We’ve all heard it said that death does wonders for your career.
The saying has its origins in show business.
And it’s true.
When actors or performers or famous people die there is usually a sudden surge of interest in their work.
And this is especially true when they die young and/or tragically. Then, they can achieve certain box office immortality.
In show business, death has always been big business.
But now death and calamity and tragedy have themselves become an ongoing spectacle.
Yes, as strange as it may seem death is now a show.
I thought of this as I watched the huge memorial service broadcast from the McKale Center on the campus of the University of Arizona for victims of the Tucson shootings.
The whole scene took on the atmosphere of a pep-rally. Incredibly, the event had its own colors, its own logo, its own slogan (“Together We Thrive”) and even its own commemorative t-shirts. It was branded, just like a product or a service or a superstar mega-event.
And what bigger attraction is there than a sleek, young, handsome, eloquent President who has himself been called a rock star?
Of course, we’ve seen this before at similar marquee memorial events – most notably the memorial service for the late, so-called King of Pop, Michael Jackson.
But it doesn’t even seem to matter anymore whether or not the deceased was well known. There will be a show.
We want a show. That’s what we’ve come to expect.
Still, it wasn’t always like this.
Once upon a time memorial services were quiet and solemn and seriously reflective.
Now, what used to be called wakes are deemed “life celebrations” and they come complete with full-fledged collections of the flotsam and jetsam of a person’s life -- snapshots, posters, books, videos, sound recordings, wardrobe items, hand-written notes, letters, e-mails, ephemera and other assorted stuff.
It’s almost like we’re not allowed to be truly sorrowful anymore. Our sorrow must now be cloaked in celebration, or at the least in sweet sentiment. Whatever reflections we have must be directed toward a person’s life on earth rather than on anything that might lie beyond.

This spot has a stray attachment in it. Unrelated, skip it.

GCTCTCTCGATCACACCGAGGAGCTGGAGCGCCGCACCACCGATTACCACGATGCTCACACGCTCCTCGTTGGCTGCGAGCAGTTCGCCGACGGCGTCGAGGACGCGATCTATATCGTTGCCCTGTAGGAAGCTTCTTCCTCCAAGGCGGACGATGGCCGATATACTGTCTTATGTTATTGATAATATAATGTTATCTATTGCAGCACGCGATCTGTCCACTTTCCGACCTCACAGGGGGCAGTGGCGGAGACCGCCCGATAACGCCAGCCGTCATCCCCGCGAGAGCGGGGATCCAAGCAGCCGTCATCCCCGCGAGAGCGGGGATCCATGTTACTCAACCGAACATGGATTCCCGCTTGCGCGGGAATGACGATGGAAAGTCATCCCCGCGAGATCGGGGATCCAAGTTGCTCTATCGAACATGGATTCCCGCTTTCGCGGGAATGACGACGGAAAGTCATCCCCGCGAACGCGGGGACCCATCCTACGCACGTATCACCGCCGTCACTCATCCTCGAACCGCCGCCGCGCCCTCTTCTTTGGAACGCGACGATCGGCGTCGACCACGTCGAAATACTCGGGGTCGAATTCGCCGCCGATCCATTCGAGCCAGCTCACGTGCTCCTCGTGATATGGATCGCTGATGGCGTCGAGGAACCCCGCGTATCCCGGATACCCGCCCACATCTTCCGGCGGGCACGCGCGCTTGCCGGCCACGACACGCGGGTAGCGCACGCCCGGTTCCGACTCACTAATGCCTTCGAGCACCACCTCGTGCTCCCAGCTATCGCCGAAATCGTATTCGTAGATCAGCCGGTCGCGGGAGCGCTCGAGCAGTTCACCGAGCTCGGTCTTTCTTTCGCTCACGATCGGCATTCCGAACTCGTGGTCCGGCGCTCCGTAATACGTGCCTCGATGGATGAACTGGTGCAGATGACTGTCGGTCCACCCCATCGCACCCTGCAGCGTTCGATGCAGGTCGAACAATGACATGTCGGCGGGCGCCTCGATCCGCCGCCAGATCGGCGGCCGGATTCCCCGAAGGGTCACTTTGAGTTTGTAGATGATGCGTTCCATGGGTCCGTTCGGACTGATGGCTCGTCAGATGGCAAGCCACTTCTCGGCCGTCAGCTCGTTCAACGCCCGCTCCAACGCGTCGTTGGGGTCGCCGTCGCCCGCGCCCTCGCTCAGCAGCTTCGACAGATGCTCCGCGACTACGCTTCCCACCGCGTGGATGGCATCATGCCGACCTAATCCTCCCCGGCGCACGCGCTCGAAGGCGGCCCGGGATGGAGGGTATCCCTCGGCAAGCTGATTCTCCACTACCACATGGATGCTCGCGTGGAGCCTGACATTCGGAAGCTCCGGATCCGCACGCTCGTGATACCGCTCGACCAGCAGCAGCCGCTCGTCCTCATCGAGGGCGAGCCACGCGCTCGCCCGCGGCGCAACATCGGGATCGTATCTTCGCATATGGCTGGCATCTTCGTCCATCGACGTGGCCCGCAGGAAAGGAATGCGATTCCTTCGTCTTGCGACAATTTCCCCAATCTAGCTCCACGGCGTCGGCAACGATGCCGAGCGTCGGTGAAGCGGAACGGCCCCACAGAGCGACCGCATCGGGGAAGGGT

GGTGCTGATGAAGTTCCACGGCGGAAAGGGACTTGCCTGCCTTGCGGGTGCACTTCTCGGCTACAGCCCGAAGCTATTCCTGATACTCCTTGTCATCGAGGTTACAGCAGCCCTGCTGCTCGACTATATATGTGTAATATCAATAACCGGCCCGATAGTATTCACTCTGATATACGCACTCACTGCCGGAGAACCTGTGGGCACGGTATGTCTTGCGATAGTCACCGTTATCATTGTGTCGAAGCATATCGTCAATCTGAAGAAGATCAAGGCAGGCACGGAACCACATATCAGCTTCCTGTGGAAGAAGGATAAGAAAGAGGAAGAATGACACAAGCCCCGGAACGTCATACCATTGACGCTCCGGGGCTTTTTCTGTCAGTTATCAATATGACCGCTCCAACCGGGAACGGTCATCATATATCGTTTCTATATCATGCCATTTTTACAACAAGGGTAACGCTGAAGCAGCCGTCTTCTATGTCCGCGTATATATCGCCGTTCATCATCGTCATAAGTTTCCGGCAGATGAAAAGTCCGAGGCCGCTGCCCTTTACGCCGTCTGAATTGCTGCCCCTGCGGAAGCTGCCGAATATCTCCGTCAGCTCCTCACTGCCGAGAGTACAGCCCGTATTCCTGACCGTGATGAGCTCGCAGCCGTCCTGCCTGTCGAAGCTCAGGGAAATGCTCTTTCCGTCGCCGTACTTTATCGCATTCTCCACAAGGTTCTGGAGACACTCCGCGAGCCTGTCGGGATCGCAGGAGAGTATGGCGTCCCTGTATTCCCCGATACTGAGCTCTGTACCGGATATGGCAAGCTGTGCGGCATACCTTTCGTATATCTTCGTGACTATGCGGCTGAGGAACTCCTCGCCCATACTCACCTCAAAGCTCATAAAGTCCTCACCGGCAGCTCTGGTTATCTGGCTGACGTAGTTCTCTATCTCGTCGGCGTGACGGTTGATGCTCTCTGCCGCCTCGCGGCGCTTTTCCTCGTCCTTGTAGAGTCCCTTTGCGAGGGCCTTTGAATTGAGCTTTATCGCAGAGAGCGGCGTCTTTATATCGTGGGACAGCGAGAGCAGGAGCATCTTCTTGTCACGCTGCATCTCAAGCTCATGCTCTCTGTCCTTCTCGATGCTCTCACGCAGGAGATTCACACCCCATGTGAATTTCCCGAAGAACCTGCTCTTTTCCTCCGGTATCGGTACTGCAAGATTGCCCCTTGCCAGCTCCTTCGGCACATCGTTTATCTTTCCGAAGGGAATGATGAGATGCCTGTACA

We just don’t seem to want to deal with the deeper spiritual meaning of death. Maybe it’s because so many of us have rejected a traditional spiritual component in our own lives. And, since life cannot be separated from death, lives devoid of spirituality lead to deaths that are trapped in a sort of temporal vacuum.
So, we are left to fall back on t-shirts, slogans, makeshift memorials and trivial bromides.
In some ways, this is not only an insult to the dead and their families but a stark and chilling reflection of the emptiness of modern life.
Furthermore, in the face of death at the hands of a violent criminal, we are now loath to express anger or speak of retribution. Instead, we must envelop ourselves in the balm of understanding and compassion just as we dare not speak of evil.
Of all the public statements released in the wake of this most recent tragedy, only two were noteworthy for addressing evil and its just consequences. The first was from former Massachusetts Governor Mitt Romney who promptly spoke of good and evil and looked forward to “the swift and harsh punishment that awaits the perpetrator of this cowardly attack.” The other was from Sarah Palin who called the perpetrator “an evil man” who took the lives of “peaceful citizens.” She added: “America must be stronger than the evil we saw displayed.”
But I fear we have become too rooted in the amorality of the here and now and too hopelessly self-absorbed to heed those words and find that added strength.
As the great historian Daniel J. Boorstin noted: “As individuals and as a nation, we now suffer from social narcissism. The beloved Echo of our ancestors, the virgin America, has been abandoned. We have fallen in love with our own image, with images of our making, which turn out to be images of ourselves.”
The lesson is clear: In the end, we cannot survive adversity and we cannot thrive (whether alone or together) until we look beyond ourselves.
Note: Much of the above appeared in the Courier-Post newspaper on January 23, 2010.